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Emirates Lions Team © Gallo Images

First week suggests business as usual

There has been a lot of talk about the prospects of the Emirates Lions disintegrating and the Cell C Sharks or DHL Stormers displacing them as the top South African team, but the first weekend of Vodacom Super Rugby suggests it will be business as usual in 2018.

It’s always a bad idea to read too much into the first week of the competition, or even the first couple of weeks. Remember how the Stormers got off to a flyer last year and were unbeaten, boasting six wins in six starts, when the Easter weekend arrived. But then they lost the zip and the confidence of their opening run at home and ended up having a mediocre season.

But certainly the first 80 minutes of Super Rugby provided a positive message to Lions supporters who perhaps were fearing that the loss of Johan Ackermann as coach will mean a shift away from the strong competitiveness of the past few seasons. That could still happen, but on the evidence of their win over the Sharks, a result that was more comfortable for them than the end score might suggest, they should still have the edge over their Durban rivals.

The Sharks set great store on a fast start to the season. They picked warm-up games that would ensure they would be sharp at the off, and it was important for them to send out a clear message against a team that has dominated them in this competition for a couple of seasons. Unfortunately for them though the message drummed out in the Currie Cup final still pertains – if you have a tight five that gets dominated, you are going to struggle.

It always seemed a bit odd that the Sharks opted to play Beast Mtawarira off the bench in such an important game. Perhaps he is short of match fitness, but the time to make a statement in the set pieces and set the tone for the match is early on. When Mtawarira did come on, the Sharks had spent so much time back-pedaling in the scrums that the die was cast and the Lions always had the key edge when it came to go-forward and confidence.

Perhaps the pre-match prediction that the man they might end up missing the most this season could be the now overseas-based Etienne Oosthuizen was on the mark. Both Stephan Lewies and Ruan Botha play well individually in the Sharks second row, but they look like two No 5s playing together, and the pack lacks the grunt that Oosthuizen provided.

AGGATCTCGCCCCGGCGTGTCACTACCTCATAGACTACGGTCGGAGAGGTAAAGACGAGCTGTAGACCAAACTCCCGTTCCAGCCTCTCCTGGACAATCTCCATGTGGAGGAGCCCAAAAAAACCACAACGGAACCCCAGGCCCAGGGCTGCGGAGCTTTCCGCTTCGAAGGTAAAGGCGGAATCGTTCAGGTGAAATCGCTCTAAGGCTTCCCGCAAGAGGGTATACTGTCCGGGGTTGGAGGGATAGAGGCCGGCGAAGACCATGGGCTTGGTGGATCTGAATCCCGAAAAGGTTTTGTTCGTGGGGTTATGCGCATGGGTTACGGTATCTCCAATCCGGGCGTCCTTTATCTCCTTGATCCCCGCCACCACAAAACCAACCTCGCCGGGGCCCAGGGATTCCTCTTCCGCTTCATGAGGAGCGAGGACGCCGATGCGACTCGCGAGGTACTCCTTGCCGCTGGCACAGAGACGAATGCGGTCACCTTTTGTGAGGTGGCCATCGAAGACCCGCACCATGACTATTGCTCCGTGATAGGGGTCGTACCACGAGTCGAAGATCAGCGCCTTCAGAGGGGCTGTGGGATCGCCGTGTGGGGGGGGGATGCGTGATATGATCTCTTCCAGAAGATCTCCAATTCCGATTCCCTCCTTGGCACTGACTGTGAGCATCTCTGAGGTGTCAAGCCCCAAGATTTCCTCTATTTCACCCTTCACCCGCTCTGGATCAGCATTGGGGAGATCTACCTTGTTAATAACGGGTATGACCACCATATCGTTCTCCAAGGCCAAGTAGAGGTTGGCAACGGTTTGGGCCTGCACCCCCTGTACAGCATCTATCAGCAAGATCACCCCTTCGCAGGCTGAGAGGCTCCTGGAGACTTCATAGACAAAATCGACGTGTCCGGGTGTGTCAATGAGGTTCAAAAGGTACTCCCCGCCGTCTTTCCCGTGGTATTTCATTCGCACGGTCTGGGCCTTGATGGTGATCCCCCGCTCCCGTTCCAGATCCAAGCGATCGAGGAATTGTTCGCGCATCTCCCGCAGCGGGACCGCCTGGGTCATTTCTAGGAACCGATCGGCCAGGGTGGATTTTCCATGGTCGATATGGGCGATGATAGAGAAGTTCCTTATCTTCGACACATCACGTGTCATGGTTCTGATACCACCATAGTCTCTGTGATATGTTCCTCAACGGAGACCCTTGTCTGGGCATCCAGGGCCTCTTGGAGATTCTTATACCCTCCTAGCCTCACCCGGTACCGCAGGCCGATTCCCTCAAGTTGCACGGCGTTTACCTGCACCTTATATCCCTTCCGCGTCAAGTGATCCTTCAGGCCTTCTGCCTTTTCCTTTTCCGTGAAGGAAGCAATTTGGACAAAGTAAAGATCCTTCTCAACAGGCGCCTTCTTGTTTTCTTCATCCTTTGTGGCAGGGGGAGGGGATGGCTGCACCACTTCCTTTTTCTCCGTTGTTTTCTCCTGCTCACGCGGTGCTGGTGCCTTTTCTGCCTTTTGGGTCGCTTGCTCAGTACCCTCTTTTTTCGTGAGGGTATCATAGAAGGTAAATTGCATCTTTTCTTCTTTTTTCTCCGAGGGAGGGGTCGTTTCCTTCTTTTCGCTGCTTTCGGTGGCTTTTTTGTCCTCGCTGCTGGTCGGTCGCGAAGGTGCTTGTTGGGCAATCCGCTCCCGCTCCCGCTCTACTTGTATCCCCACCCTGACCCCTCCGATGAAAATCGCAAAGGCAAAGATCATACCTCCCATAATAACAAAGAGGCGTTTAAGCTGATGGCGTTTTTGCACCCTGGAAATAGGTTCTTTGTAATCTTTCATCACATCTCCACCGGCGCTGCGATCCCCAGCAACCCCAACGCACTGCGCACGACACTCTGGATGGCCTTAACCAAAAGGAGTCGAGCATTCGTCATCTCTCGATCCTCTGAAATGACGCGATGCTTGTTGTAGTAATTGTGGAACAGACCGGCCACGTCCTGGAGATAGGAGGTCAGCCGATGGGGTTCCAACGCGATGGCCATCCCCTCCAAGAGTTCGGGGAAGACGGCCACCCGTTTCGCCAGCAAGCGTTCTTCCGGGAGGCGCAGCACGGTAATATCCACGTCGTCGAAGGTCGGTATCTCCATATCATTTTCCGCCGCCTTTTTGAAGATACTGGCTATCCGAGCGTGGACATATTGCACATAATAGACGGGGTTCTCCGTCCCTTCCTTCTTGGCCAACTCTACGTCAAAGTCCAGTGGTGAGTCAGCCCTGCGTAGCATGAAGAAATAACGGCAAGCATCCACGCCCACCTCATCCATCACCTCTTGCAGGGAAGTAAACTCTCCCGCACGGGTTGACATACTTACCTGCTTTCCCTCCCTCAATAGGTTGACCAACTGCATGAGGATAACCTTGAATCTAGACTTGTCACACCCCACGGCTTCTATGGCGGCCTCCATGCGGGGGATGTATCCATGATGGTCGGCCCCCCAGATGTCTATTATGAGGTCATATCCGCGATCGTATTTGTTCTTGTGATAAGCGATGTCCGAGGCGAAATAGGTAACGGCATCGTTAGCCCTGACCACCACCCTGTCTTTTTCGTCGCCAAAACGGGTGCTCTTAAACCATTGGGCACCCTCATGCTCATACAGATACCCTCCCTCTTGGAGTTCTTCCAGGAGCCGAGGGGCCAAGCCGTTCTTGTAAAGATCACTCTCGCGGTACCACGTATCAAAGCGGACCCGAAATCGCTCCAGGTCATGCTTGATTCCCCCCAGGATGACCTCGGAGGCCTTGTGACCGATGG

That might sound odd if you consider Oosthuizen was so often pilloried for mistakes and giving away penalties, but perhaps in retrospect the big man living on the edge made the Sharks pack of 2017 more formidable. Oosthuizen never played in the Currie Cup and the pack has arguably not had the same teeth since he departed.

Conversely, the Lions pack still look the formidable unit they were last year and the season before that, with Malcolm Marx starting off the season the way he ended the last one. Franco Mostert was a bit quiet by his standards and Warren Whiteley needs game-time at Super Rugby, but the pack as a whole were significantly better than their opponents.

The local unit that should challenge them this year are the Stormers, and JD Schickerling confirmed with his man-of-the-match performance against the Jaguares that there is plenty of depth at the Cape franchise. The Stormers have experienced a crippling run of injuries and it worsened on the eve of the game when hooker Bongi Mbonambi was ruled out after undergoing an emergency appendectomy.

Wilco Louw was taken off halfway through the game due to stiffness and a need to manage him ahead of the overseas tour, and perhaps that contributed to the horrible second-half fade that the Stormers experienced and which was also perhaps a little too reminiscent for Stormers fans of seasons past.

Both the Stormers and Western Province have tended to make a habit in recent seasons of setting up well in the first half and not following through. There were too many points left on the table in the first 40 minutes, and another old habit of the Stormers, which is a tendency to be frenetic and force play too much on attack, was present then too. The Stormers should have been out of sight at halftime.

That they weren’t was partially down to their lack of ruthlessness and also due to the fact that after halftime they had a young pack on the field. Then when Ramone Samuels, who started instead of Mbonambi, was yellow carded, the Stormers were down on numbers at forward just when the Jaguares were fighting back and getting their second wind.

Full marks then to them for showing the character they did in standing up to the Jaguares onslaught in those last minutes and then turning it around with a telling scrum that will do wonders for the likes of young tighthead debutant Carlu Sadie and the other players involved.

For the Jaguares it was also unfortunately a case of the same old story of seasons past repeating itself. They were let down by indiscipline in the first half, with one of the Stormers tries being scored while Joaguin Tuculet was serving time in the sinbin, and they also gave away too many penalties, some of them at crucial times late in the game.

The Jaguares have often tended to challenge strongly and come close in away games against teams like the Stormers, but the actual winning of the game remains a bridge too far. On the weekend’s evidence, and the Jaguares were spectacularly poor in that first half, that will continue in 2018.


DHL Stormers 28-20 Jaguares

Emirates Lions 26-19 Cell C Sharks


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